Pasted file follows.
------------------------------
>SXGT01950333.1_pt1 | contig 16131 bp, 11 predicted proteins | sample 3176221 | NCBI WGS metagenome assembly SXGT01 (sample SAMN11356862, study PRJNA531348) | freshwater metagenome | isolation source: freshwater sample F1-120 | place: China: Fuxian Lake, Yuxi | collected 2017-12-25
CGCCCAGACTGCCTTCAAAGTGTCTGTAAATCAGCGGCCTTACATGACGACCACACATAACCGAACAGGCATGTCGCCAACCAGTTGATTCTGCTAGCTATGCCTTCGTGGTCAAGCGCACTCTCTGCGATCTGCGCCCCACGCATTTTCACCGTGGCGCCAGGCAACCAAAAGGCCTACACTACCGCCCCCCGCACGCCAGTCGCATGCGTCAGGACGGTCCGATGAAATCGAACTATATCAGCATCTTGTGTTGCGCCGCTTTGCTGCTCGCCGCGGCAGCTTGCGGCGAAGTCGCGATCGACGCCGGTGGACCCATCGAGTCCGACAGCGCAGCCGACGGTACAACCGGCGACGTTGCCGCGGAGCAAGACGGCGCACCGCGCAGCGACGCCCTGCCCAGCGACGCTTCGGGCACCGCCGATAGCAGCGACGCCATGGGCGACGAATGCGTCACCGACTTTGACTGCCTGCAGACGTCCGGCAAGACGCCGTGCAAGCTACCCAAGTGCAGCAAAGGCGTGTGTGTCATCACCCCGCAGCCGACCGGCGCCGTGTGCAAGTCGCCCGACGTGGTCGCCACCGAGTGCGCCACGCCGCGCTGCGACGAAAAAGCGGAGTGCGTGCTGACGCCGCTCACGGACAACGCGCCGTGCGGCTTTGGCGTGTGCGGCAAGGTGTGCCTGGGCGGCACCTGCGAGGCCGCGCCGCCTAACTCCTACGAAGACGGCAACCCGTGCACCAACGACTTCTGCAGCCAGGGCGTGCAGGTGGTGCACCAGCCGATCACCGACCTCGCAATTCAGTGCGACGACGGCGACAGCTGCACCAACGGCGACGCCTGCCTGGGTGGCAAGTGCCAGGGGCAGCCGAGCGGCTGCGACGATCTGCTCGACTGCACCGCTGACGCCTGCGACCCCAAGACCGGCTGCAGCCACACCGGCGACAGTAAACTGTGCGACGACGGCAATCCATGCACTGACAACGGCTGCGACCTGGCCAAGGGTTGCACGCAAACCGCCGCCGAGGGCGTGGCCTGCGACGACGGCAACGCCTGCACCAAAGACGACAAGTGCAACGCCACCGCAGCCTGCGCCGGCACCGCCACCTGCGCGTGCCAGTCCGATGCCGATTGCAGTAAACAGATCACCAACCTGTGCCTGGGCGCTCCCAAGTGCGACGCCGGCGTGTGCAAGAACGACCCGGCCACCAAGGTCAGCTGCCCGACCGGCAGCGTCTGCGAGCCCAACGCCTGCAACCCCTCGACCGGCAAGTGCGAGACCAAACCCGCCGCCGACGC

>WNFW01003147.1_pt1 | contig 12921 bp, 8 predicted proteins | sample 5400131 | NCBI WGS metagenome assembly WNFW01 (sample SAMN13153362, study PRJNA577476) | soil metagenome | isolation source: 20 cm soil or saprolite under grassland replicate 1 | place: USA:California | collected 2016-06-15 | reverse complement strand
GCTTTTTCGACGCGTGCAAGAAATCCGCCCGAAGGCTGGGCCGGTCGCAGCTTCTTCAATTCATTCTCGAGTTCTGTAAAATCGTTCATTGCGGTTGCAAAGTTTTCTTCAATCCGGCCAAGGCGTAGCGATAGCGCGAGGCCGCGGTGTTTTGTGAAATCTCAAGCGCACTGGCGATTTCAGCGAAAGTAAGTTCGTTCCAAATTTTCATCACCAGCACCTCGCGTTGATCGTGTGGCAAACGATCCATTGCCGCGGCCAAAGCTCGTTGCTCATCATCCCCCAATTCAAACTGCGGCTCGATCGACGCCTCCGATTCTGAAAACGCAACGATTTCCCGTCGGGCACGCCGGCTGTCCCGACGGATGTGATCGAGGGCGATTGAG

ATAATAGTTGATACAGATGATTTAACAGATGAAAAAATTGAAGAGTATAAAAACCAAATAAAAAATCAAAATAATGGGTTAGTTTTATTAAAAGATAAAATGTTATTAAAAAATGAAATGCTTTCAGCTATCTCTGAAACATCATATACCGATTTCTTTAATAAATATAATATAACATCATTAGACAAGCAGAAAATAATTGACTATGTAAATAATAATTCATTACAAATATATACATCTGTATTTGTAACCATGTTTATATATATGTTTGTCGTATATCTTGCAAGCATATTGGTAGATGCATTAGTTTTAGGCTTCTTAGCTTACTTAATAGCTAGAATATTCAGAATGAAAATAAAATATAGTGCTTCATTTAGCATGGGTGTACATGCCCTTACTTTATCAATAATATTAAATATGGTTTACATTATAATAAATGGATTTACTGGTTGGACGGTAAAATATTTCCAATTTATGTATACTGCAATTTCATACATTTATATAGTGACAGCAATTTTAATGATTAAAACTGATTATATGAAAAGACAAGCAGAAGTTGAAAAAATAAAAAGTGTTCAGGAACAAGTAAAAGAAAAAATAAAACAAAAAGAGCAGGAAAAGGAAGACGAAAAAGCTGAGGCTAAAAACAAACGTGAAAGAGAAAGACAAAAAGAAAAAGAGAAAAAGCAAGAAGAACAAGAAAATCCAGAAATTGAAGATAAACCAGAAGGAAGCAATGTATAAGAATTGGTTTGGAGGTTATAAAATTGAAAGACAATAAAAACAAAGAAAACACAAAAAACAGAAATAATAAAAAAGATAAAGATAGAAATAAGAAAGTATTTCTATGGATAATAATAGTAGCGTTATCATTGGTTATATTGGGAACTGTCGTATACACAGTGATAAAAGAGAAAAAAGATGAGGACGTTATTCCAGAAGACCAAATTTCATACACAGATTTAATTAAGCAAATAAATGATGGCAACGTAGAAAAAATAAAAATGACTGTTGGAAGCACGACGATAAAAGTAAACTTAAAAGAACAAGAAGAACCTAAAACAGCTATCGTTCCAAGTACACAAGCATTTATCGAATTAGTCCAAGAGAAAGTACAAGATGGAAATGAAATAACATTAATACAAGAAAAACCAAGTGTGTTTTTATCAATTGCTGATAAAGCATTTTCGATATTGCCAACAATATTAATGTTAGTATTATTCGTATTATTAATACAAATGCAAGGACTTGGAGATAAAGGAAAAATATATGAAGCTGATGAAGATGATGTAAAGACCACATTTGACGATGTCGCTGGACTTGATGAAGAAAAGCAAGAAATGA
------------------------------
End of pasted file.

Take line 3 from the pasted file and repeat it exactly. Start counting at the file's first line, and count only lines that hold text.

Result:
>WNFW01003147.1_pt1 | contig 12921 bp, 8 predicted proteins | sample 5400131 | NCBI WGS metagenome assembly WNFW01 (sample SAMN13153362, study PRJNA577476) | soil metagenome | isolation source: 20 cm soil or saprolite under grassland replicate 1 | place: USA:California | collected 2016-06-15 | reverse complement strand